Critical opinion of Lanza arguably reached its nadir in October 1959 when the British critic Leslie Mallory opined in the News Chronicle that, "From any musical standpoint, Mario Lanza never sang—he shouted. . . . The music world will little note nor long remember Mario Lanza's contribution to vocal splendour." Predictably, Time also contributed a dismissive obituary, which included the bizarre allegation that the tenor had been in vocal decline since at least 1954.
A Critical Change
There was, however, some critical appreciation of Lanza during his (final) recital tour of the United Kingdom and Europe in 1958, even from those who had previously been skeptical of the tenor's vocal prowess. Writing in the Lubecher Nachricten on 14 April 1958, Dr. Kurt Klukist praised Lanza's "blessed southern sensuality" and "smoldering fluency," also noting his surprise that, "[H]e really can sing. The material belonging to this wonderfully melodious tenor is a natural gift. . . . It is difficult to know what to admire the most."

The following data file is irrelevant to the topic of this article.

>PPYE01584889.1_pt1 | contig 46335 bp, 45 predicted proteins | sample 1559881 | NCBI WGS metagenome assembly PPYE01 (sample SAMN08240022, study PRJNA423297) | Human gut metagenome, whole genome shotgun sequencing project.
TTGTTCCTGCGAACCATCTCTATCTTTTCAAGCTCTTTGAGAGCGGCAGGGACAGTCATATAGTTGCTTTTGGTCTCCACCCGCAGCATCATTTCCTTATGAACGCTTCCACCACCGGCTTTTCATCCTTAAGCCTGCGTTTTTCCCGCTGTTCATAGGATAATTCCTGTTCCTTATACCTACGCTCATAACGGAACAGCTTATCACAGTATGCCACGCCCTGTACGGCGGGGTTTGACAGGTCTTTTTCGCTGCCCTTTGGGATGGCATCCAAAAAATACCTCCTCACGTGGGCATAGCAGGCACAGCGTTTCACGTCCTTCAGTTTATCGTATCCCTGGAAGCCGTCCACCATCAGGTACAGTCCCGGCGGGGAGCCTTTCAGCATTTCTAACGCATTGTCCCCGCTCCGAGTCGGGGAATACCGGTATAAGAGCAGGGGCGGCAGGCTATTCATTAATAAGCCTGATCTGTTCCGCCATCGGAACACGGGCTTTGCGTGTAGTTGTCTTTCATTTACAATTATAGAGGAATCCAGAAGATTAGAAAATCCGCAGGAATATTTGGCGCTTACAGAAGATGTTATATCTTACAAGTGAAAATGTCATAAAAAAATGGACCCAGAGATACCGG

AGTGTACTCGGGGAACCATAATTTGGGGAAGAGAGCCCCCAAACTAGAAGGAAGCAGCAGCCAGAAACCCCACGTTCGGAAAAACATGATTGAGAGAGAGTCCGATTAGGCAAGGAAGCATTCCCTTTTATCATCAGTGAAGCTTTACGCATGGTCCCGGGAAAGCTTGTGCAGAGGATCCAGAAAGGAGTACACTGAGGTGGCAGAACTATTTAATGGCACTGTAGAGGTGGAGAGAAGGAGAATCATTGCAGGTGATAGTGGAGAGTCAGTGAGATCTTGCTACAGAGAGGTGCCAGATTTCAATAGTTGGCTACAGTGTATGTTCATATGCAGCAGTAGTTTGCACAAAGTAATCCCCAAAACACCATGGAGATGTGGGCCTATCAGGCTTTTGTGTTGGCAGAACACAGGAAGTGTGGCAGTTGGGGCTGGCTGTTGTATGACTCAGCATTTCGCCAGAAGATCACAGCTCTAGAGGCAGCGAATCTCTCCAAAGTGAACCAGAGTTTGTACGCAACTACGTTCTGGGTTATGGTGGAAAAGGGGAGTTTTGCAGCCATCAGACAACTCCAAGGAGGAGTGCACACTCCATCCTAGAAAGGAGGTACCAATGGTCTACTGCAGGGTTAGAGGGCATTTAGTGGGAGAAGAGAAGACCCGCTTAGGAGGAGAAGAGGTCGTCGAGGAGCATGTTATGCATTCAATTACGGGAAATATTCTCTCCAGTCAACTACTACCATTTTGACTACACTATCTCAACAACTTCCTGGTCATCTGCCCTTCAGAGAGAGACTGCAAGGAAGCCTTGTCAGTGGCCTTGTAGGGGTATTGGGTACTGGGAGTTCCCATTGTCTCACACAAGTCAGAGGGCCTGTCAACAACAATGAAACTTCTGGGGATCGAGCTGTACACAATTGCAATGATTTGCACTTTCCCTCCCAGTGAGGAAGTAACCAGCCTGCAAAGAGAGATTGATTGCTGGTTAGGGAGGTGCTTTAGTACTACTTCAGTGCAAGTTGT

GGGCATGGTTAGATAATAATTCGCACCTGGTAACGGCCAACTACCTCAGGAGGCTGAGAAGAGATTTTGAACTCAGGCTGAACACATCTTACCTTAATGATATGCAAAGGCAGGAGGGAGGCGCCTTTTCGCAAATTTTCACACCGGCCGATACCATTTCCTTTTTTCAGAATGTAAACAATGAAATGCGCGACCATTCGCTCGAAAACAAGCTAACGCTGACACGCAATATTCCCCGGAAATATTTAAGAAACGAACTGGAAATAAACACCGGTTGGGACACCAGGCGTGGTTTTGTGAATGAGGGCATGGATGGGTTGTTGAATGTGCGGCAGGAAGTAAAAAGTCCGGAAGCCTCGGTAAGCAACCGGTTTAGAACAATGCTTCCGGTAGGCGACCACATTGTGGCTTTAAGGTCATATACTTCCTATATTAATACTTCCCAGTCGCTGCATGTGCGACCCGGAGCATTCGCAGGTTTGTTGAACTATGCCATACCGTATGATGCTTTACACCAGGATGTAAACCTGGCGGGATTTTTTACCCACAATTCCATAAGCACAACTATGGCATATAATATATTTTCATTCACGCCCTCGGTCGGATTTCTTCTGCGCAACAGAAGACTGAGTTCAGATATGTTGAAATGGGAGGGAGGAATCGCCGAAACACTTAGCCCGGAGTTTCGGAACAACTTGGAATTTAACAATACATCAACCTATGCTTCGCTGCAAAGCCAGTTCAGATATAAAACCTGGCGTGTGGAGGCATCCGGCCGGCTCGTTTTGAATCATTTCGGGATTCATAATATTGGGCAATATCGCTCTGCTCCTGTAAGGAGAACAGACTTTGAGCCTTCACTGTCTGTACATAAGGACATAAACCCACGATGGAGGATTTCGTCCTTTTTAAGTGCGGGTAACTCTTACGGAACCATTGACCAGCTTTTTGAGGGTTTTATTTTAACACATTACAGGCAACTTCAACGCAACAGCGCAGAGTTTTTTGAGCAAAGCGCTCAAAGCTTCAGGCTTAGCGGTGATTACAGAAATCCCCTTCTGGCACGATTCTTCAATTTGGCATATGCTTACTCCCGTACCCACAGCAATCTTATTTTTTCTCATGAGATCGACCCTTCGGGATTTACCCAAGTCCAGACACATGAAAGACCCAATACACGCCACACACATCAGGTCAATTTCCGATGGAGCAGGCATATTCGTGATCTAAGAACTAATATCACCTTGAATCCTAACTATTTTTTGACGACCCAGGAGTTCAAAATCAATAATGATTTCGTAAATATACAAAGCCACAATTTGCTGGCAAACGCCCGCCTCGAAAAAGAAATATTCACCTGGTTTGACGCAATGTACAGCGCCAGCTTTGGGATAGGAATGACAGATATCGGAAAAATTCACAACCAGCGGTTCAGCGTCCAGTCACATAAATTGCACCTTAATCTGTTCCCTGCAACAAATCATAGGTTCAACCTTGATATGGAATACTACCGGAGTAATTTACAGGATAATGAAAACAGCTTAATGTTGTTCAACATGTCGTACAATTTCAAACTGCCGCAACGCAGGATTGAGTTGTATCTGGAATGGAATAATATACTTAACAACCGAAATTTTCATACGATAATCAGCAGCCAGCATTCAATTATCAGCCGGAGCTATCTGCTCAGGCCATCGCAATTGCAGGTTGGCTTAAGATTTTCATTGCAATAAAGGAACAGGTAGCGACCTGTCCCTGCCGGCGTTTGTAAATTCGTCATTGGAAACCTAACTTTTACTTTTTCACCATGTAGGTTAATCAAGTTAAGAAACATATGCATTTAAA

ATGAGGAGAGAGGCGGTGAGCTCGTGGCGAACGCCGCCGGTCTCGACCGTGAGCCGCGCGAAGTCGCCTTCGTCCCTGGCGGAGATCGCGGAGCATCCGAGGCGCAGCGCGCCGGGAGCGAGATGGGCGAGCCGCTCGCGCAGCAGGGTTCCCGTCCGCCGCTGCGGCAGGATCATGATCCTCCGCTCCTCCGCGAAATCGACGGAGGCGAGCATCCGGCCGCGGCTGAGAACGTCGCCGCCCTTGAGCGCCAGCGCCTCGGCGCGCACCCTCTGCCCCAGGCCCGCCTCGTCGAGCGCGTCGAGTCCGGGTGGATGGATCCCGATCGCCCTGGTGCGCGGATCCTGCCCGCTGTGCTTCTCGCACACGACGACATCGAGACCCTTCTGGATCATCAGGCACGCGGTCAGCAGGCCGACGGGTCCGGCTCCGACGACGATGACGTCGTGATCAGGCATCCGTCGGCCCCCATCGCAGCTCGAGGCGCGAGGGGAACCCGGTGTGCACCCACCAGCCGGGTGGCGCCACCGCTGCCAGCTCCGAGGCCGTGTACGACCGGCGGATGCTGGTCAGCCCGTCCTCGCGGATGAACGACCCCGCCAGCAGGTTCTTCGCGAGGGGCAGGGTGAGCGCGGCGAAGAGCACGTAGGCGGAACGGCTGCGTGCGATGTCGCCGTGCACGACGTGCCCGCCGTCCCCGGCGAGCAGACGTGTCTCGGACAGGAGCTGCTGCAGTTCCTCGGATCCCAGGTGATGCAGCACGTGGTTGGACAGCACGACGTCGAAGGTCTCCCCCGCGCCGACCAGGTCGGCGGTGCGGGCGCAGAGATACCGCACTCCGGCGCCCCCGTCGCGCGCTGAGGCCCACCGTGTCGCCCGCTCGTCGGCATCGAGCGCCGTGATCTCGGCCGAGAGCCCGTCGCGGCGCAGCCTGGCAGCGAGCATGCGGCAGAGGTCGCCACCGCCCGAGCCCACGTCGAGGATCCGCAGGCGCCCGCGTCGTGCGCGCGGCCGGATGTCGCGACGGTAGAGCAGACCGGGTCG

With few exceptions, however, critical appreciation of Lanza in the years immediately following his death in 1959 was lukewarm at best, and often accompanied by laments about his perceived lack of style, taste, or nuance. The 1970s saw little improvement. As the BBC's Peter Clayton observed in a 1974 radio documentary on Lanza, "The serious critics either disagree about Lanza, or they ignore him."
Over time, critics began to call for new evaluation of Lanza's operatic recordings.
Critical opinion toward the tenor began to change, however, in the late 1980s, as positive CD reviews in the American music journal Fanfare and the Los Angeles Times appeared, followed soon after by a glowing cover article in the British magazine Opera Now in December 1990.
Had Lanza not ventured into Hollywood, James Miller wrote in the November-December 1989 issue of Fanfare, "he would have been one of the star [opera] singers of his time." More recently, the American music writer Clyde T. McCants argued in his 2004 book American Opera Singers and Their Recordings that, "[I]t is time for a serious re-evaluation of [Lanza's] operatic recordings. There is more of value there than his detractors have yet heard—or been willing to hear." And in a largely positive article on Lanza in the July 2010 issue ofOpera News, Eric Myers described the tenor as "the ultimate mid-twentieth-century American opera star."
Fifty-three years after Mario Lanza's death, it would seem that critical rehabilitation of the tenor is finally underway.